Book Highlights Quirks Of La. Cajun Swamp Town
Frazzled journalists commonly head to the mountains or the beach to escape the daily grind, but Rheta Grimsley Johnson found solace off the beaten path — in a swamp.
Johnson, a syndicated newspaper columnist, landed in the tiny town of Henderson, La. — self-proclaimed gateway to the Atchafalaya River Basin. She chronicles her love affair with the place and the people in the book Poor Man's Provence: Finding Myself in Cajun Louisiana.
Johnson's adventure began with an unwanted assignment to cover a wild boar hunt in Louisiana for an Atlanta newspaper. She finished the unpleasant task early and set out with her husband to explore the nearby Atchafalaya swamp. The couple liked the scenery and pace of life enough to stick around and spend winters in Henderson.
The Houseboat, The Swamp, The People
Along the maze of boardwalks lining Henderson swamp, Johnson points to one of the houseboats tucked beneath the moss-draped cypress and willow trees.
"We saw the boat with the two signs," Johnson says. "One said 'The Green Queen' and the other said 'For Sale,' and it began our great adventure."
The couple decided to make The Green Queen into a second home of sorts.
"It's a shanty boat, not a fancy houseboat-yacht kind of affair," Johnson says. "It's one room and it's the color of an after-dinner mint. It's got vinyl siding, and faux shutters, and [it's] all green ... very green."
Here, floating on the hydrilla-covered swamp, Johnson says she felt a curious connection to the place.
"It was something so familiar yet strange," she says. "It was as if I had been here before and left and come back."
If it was the swamp that drew her, it was the people of Henderson who have kept her returning for more than 10 years now.
"There was this unusual, almost anachronistic connection to the land that reminded me of my grandparents, peanut farming in south Georgia," Johnson says. "It was a way of life few have anymore. They prized time over money and family and friends over almost anything else. And I think they've got it right."
Truck-Driving Cajun Mama
Helene Boudreaux is one of the main characters of Poor Man's Provence. She's also the Cajun French Music Association's Female Vocalist of the Year.
But around here, people know her by another title: "Catahoula truck-driving Cajun mama," Boudreaux says, as she is a retired long-distance truck driver turned singer-songwriter. Her latest song is an ode to the town she grew up in.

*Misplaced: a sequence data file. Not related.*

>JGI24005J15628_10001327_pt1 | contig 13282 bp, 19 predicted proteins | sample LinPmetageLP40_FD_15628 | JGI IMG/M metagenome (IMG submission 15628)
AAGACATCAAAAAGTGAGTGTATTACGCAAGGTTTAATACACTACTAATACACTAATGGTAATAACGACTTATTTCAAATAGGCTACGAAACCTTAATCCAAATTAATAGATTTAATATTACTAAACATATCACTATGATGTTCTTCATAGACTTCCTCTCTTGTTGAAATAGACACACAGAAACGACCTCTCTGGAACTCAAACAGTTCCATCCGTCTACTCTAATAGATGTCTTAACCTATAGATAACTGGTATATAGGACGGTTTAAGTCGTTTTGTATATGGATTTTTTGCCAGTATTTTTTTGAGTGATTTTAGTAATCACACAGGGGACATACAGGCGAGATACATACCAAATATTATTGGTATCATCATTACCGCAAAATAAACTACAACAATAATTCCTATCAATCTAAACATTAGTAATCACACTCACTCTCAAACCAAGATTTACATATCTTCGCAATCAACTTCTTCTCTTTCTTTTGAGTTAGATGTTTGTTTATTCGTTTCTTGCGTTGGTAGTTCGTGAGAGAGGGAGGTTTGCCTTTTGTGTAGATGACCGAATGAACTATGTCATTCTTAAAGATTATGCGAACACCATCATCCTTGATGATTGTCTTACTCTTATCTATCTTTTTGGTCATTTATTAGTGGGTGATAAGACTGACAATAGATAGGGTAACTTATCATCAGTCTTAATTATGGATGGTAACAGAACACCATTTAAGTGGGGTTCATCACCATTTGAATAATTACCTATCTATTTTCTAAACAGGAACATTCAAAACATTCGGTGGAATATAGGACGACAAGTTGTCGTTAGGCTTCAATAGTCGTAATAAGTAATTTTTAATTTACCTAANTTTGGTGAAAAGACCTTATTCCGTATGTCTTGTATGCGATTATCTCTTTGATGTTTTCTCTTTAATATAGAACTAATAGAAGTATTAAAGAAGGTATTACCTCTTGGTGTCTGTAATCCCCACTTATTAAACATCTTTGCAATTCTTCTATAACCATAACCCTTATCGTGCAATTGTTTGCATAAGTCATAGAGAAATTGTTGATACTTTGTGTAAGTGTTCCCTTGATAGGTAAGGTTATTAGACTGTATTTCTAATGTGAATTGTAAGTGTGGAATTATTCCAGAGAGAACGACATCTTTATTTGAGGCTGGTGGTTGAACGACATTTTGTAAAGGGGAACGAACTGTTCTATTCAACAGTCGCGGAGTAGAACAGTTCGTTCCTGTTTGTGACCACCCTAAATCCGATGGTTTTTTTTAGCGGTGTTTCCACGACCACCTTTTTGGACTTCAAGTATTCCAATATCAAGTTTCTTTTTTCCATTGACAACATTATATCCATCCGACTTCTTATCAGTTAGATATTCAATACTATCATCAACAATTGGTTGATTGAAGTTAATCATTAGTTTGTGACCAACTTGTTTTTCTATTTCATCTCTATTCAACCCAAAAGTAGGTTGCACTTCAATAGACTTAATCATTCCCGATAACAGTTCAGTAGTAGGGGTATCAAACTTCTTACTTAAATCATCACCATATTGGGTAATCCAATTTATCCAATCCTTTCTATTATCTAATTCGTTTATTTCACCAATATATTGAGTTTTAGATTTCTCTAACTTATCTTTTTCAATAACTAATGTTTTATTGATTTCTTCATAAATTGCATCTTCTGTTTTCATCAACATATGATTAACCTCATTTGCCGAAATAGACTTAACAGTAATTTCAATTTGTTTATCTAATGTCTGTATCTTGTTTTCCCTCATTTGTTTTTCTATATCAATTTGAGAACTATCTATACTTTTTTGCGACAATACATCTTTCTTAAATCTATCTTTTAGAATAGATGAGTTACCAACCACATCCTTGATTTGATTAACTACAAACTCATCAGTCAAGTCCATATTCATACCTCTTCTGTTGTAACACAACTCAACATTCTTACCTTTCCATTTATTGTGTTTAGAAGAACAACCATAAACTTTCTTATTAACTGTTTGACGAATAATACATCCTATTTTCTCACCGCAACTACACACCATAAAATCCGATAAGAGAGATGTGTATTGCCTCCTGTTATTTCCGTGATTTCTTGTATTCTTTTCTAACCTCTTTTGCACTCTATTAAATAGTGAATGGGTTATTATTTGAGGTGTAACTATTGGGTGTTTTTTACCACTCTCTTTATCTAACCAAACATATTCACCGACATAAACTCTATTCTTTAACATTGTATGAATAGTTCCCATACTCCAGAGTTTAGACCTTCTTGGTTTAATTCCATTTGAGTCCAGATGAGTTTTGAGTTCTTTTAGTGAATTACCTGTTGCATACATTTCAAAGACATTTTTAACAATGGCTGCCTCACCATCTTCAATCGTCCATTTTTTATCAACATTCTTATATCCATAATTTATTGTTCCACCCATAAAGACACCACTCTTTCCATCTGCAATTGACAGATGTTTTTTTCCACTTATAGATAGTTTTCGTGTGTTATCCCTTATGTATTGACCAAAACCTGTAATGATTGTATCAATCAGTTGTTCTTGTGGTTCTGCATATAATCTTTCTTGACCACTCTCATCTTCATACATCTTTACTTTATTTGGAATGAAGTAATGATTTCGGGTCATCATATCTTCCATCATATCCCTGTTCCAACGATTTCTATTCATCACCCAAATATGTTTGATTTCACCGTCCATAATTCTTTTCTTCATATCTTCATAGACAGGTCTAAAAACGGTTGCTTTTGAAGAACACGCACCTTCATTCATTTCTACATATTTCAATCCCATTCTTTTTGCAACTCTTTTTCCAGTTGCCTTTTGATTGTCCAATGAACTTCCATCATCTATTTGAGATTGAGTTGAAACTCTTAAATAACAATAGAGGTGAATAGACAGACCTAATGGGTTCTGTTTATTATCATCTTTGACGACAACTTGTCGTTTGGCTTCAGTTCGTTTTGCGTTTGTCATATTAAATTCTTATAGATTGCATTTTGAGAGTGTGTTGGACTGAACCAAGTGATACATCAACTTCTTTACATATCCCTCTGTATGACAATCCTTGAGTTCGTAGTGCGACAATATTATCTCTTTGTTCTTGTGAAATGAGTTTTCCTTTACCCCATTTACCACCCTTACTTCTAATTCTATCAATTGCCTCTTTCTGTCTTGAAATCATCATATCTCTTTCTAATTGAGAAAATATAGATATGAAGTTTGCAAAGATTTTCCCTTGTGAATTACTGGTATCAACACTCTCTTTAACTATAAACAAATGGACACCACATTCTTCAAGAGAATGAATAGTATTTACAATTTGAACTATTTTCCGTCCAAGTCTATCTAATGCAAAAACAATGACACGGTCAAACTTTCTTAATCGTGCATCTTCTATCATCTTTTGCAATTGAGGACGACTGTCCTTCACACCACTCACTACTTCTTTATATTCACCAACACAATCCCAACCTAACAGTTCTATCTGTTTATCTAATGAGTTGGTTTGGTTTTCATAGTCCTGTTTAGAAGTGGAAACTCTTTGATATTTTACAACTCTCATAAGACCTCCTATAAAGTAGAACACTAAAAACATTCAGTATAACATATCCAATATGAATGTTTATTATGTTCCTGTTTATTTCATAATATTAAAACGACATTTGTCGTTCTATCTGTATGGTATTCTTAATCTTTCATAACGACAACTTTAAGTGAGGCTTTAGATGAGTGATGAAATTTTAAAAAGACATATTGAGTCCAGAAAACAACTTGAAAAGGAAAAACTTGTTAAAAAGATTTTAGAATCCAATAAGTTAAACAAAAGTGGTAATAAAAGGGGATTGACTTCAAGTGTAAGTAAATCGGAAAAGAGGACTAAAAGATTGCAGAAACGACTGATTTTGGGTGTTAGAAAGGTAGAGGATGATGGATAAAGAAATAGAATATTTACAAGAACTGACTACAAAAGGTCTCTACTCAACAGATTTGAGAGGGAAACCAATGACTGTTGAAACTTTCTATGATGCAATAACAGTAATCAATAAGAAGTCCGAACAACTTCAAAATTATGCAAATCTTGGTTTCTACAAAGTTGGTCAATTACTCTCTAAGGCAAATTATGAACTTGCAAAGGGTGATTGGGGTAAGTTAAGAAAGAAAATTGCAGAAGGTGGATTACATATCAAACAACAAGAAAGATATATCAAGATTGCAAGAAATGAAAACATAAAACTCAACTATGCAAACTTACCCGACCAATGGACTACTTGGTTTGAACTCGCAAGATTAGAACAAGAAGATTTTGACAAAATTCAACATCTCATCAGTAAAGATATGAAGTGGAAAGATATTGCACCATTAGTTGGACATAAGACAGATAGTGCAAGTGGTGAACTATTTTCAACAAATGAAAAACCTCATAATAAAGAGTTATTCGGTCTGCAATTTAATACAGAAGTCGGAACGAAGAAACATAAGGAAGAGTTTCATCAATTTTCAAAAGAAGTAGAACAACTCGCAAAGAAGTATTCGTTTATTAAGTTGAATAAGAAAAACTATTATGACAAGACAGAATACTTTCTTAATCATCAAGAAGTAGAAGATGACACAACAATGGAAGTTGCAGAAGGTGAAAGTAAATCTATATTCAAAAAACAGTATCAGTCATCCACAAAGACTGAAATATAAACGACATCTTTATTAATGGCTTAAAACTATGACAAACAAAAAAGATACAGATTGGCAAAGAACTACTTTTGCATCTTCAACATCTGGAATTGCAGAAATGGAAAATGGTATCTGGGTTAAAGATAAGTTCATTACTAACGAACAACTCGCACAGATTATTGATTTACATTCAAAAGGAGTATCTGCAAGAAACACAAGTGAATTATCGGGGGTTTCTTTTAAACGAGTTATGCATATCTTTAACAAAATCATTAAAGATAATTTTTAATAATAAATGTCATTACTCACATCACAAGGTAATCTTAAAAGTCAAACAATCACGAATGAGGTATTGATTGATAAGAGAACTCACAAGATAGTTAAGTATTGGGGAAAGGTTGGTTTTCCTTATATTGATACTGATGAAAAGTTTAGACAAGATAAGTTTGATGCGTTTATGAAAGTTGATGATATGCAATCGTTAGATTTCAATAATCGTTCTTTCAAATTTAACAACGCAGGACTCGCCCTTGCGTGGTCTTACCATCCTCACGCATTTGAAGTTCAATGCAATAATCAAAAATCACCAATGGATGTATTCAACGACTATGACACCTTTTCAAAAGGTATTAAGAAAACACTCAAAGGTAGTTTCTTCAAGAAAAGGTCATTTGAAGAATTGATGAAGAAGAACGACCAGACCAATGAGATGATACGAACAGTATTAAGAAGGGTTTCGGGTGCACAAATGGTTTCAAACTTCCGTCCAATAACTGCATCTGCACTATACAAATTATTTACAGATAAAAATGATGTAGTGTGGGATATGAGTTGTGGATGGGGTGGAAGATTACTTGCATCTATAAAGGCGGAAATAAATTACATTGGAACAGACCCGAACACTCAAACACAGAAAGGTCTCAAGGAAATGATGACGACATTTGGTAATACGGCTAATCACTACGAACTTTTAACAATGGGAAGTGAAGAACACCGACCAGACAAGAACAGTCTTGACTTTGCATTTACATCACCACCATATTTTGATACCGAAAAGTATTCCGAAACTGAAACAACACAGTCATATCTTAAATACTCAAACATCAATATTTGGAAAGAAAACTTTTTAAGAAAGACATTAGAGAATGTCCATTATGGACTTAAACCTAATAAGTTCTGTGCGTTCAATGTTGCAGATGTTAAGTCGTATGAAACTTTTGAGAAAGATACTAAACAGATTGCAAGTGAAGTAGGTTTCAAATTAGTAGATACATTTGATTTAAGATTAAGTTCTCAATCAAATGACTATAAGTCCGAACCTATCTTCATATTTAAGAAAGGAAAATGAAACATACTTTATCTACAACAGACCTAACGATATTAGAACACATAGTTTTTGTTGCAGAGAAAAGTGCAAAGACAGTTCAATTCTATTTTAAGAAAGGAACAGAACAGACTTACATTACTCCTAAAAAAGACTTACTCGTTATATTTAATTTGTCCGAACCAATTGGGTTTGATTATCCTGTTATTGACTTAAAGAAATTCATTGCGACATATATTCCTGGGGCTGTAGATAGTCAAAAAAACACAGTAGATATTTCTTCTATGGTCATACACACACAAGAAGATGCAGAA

"Beautiful Catahoula, sits right on the edge of that swamp," Boudreaux sings. "Though my trees and my branches are gone now, my roots and heart still belong."
Boudreaux's father was a sugar cane farmer, and her background is humble.
"We slept four in a bed," she says. "We had a sharecropper house — we had cracks in our floors. We'd feed corn to the chickens under the house. "
Though her singing is lovely, people from all over Acadiana come to see Boudreaux for her other calling — as a faith healer.
"The Atakapa — the Indians lived here before the Acadians and the Europeans came. So these prayers were theirs and when they married into the Acadians and the Europeans, well, they passed their prayers down. The ones I have are from my old aunt. It's 300 years of prayers."
She has a special chant for just about any ailment.
"Now a wart prayer — for warts?" Boudreaux says. "For a female you say pigalit, pigalit, pigalit — tap the wart. Pigalit, pigalit, pigalit — tap the wart. And if it's a male, it's pigalee, pigalee, pigalee — tap the wart."
'A Higher Species With Lowdown Habits'
While Poor Man's Provence captures unique characters like Boudreaux, it also gives an honest look at life in this working-class town, where front yards are dotted with statues of the Virgin Mary and motor boats.
Johnson writes that "Henderson is junky, unplanned, littered." And she doesn't shy away from what she calls the sadder parts of the culture — the poverty and child abuse she witnesses.
On the porch of her Green Queen houseboat, Johnson peers out over the water and reads a passage from Poor Man's Provence about evolution and the swamp:
"Something begins to bubble beneath the green carpet of hydrilla, unseen proof of life," she says. "Something else, a nutria or muskrat, slithers from water to land with a beginner's grace. There's movement in the tall grass. A heron with awkward legs crashes about at the edge of the Atchafalaya. A turtle plops from a log with a satisfying splash. The snowy egret dangles from a willow limb like a boll of unpicked cotton. You also see the big tracks of Homo sapiens — abandoned pipelines and litter and oil streaks across a bayou's slick surface. The connection between our species and all the others is never so clear as while floating on Henderson swamp in early-morning light. We are a higher species with lowdown habits."
And Johnson says all of us still have mud on our backs.
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